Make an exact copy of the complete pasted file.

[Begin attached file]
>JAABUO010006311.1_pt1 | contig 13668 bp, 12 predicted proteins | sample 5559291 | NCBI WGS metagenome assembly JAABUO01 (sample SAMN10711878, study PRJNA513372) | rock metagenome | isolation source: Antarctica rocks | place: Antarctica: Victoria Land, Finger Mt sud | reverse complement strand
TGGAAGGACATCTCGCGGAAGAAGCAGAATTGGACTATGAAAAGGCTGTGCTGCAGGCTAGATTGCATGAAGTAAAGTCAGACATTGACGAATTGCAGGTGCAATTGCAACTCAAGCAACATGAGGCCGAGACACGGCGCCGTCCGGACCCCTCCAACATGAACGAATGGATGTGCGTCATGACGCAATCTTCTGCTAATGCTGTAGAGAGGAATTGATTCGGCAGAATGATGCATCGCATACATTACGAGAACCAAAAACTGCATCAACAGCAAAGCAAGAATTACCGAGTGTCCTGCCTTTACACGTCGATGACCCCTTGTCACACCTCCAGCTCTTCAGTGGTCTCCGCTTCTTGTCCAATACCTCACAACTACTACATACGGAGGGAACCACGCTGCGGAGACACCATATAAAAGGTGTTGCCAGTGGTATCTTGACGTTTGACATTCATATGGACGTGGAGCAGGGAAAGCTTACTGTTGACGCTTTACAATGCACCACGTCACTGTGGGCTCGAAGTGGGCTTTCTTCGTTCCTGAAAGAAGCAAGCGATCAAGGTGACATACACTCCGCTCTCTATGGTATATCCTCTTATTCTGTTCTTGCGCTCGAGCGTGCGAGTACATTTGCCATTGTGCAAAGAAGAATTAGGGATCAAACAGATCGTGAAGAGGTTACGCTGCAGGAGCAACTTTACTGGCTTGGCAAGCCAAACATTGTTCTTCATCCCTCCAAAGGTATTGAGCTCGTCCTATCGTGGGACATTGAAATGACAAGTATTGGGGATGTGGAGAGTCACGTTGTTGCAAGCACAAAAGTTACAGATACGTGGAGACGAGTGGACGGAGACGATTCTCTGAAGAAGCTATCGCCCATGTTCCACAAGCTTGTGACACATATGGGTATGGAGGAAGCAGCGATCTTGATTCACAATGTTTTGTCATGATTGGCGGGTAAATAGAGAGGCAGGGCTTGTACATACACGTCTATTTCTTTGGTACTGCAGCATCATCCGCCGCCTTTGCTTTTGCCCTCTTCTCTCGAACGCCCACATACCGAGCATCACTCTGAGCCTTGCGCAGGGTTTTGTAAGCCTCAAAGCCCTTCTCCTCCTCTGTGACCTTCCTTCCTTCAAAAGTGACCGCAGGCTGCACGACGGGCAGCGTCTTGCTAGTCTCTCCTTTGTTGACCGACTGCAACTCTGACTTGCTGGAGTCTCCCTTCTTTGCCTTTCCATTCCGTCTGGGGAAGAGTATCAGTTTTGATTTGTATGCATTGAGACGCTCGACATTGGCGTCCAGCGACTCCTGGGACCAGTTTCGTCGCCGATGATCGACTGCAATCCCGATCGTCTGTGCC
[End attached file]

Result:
>JAABUO010006311.1_pt1 | contig 13668 bp, 12 predicted proteins | sample 5559291 | NCBI WGS metagenome assembly JAABUO01 (sample SAMN10711878, study PRJNA513372) | rock metagenome | isolation source: Antarctica rocks | place: Antarctica: Victoria Land, Finger Mt sud | reverse complement strand
TGGAAGGACATCTCGCGGAAGAAGCAGAATTGGACTATGAAAAGGCTGTGCTGCAGGCTAGATTGCATGAAGTAAAGTCAGACATTGACGAATTGCAGGTGCAATTGCAACTCAAGCAACATGAGGCCGAGACACGGCGCCGTCCGGACCCCTCCAACATGAACGAATGGATGTGCGTCATGACGCAATCTTCTGCTAATGCTGTAGAGAGGAATTGATTCGGCAGAATGATGCATCGCATACATTACGAGAACCAAAAACTGCATCAACAGCAAAGCAAGAATTACCGAGTGTCCTGCCTTTACACGTCGATGACCCCTTGTCACACCTCCAGCTCTTCAGTGGTCTCCGCTTCTTGTCCAATACCTCACAACTACTACATACGGAGGGAACCACGCTGCGGAGACACCATATAAAAGGTGTTGCCAGTGGTATCTTGACGTTTGACATTCATATGGACGTGGAGCAGGGAAAGCTTACTGTTGACGCTTTACAATGCACCACGTCACTGTGGGCTCGAAGTGGGCTTTCTTCGTTCCTGAAAGAAGCAAGCGATCAAGGTGACATACACTCCGCTCTCTATGGTATATCCTCTTATTCTGTTCTTGCGCTCGAGCGTGCGAGTACATTTGCCATTGTGCAAAGAAGAATTAGGGATCAAACAGATCGTGAAGAGGTTACGCTGCAGGAGCAACTTTACTGGCTTGGCAAGCCAAACATTGTTCTTCATCCCTCCAAAGGTATTGAGCTCGTCCTATCGTGGGACATTGAAATGACAAGTATTGGGGATGTGGAGAGTCACGTTGTTGCAAGCACAAAAGTTACAGATACGTGGAGACGAGTGGACGGAGACGATTCTCTGAAGAAGCTATCGCCCATGTTCCACAAGCTTGTGACACATATGGGTATGGAGGAAGCAGCGATCTTGATTCACAATGTTTTGTCATGATTGGCGGGTAAATAGAGAGGCAGGGCTTGTACATACACGTCTATTTCTTTGGTACTGCAGCATCATCCGCCGCCTTTGCTTTTGCCCTCTTCTCTCGAACGCCCACATACCGAGCATCACTCTGAGCCTTGCGCAGGGTTTTGTAAGCCTCAAAGCCCTTCTCCTCCTCTGTGACCTTCCTTCCTTCAAAAGTGACCGCAGGCTGCACGACGGGCAGCGTCTTGCTAGTCTCTCCTTTGTTGACCGACTGCAACTCTGACTTGCTGGAGTCTCCCTTCTTTGCCTTTCCATTCCGTCTGGGGAAGAGTATCAGTTTTGATTTGTATGCATTGAGACGCTCGACATTGGCGTCCAGCGACTCCTGGGACCAGTTTCGTCGCCGATGATCGACTGCAATCCCGATCGTCTGTGCC